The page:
Activists striving to protect the indigenous Yanomami tribes living on the Brazilian side of the border are increasing their efforts to ensure safety of the communities that are at risk from illegal gold miners.
Photos taken by a photographer during an official government overflight to assess the number of gold miners in the Yanomami territory are being used to showcase to the world the need to protect these indigenous tribes as well as to reveal to the world the dangers they face from illegal miners who not only harass them, but also bring with them diseases like malaria that these tribes have never suffered from.
According to details revealed by Survival International, this particular village [image above] is in the Yanomami indigenous territory located in the north of Brazil very close to the border. The charity states that as many as 22,000 Yanomami live on the Brazilian side of the border, and at least 3 groups of them have no contact with outsiders with all of them being highly vulnerable to violence and disease from outsiders.
The image shows off the tribals living in what is known as “yano” structure. Each of the sections of the thatch is believed to house a different family, and is where they sleep, keep fires and store food. The community in this particular image seems to be comprising of 100 members and is secluded from the outside world.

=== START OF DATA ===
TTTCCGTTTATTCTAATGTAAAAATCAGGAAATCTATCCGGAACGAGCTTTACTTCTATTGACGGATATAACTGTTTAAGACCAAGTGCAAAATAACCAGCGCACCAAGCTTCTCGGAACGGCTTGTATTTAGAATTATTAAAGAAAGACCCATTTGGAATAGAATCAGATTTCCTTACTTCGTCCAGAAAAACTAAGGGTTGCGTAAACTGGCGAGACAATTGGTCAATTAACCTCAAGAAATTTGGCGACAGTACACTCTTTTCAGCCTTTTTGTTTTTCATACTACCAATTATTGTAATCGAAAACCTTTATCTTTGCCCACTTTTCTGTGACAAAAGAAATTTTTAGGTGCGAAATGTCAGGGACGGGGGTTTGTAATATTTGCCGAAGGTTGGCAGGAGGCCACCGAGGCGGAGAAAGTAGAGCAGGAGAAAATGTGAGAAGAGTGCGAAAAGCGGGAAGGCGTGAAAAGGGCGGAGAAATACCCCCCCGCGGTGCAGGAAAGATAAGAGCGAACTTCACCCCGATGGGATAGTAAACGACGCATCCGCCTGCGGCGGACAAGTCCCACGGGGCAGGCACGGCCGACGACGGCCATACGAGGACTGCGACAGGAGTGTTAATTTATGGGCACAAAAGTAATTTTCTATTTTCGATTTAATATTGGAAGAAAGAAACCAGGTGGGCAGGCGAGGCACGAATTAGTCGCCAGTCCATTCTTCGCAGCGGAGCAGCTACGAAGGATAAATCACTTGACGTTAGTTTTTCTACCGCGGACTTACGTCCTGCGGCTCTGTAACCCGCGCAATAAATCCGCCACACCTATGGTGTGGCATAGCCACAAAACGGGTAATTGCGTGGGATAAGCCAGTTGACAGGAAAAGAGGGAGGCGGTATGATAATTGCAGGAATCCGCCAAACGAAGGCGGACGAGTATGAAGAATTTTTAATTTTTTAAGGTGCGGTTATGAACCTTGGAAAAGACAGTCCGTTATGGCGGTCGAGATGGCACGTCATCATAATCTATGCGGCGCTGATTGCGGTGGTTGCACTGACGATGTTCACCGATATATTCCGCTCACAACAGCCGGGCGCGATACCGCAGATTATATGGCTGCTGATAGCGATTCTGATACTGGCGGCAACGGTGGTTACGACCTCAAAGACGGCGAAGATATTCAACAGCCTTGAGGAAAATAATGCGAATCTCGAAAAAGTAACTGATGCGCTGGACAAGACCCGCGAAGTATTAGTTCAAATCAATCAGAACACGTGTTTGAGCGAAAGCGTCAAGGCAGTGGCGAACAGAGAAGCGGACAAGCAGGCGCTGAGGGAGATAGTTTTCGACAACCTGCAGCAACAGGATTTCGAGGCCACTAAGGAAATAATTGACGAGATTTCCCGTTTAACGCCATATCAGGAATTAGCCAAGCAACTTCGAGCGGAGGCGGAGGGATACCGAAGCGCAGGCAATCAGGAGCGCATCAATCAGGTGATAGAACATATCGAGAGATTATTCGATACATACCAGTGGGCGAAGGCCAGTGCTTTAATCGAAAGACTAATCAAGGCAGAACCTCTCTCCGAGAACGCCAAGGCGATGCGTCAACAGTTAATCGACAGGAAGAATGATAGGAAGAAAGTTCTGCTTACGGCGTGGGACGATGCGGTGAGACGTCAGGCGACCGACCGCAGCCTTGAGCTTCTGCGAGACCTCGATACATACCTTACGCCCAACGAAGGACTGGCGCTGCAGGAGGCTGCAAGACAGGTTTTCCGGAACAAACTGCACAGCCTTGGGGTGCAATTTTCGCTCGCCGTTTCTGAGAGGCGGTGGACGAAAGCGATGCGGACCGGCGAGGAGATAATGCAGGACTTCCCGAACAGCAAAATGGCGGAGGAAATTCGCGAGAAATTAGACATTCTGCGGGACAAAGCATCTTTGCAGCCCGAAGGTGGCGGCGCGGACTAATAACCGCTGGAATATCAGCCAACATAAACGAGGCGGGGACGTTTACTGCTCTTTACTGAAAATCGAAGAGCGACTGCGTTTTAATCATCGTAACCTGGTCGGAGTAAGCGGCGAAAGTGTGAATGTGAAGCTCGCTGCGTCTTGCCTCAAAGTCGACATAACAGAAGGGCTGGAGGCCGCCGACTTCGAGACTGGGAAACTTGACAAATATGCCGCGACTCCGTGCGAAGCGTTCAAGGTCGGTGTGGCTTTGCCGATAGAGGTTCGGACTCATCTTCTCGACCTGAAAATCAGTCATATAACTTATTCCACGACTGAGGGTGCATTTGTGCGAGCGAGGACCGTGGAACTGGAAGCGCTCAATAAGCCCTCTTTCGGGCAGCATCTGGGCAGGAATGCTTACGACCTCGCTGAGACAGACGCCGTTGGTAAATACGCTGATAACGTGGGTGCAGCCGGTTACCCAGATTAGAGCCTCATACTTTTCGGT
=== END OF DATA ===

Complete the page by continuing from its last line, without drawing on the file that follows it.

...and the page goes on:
This particular community is at risk of being destroyed by gold miners who are working illegally in their territory. When the indigenous people come in contact with miners, they are affected by diseases they have never been affected with previously and this means that they are at risk of death. Beyond the disease, there is violence and harassment and environmental destruction that put these indigenous tribes at risk. There is little government intervention to protect them, according to campaigners.
Yanomami shaman and activist Davi Kopenawa Yanomami said: “The place where the uncontacted Indians live, fish, hunt and plant must be protected. The whole world must know that they are there in their forest and that the authorities must respect their right to live there.” Davi is president of the Yanomami association Hutukara and has been called “The Dalai Lama of the Rainforest.”
Without continued support, the team responsible for the Yanomami region will be unable to protect the territory from invaders, and might even be closed down completely. This would leave the uncontacted Yanomami at risk of annihilation.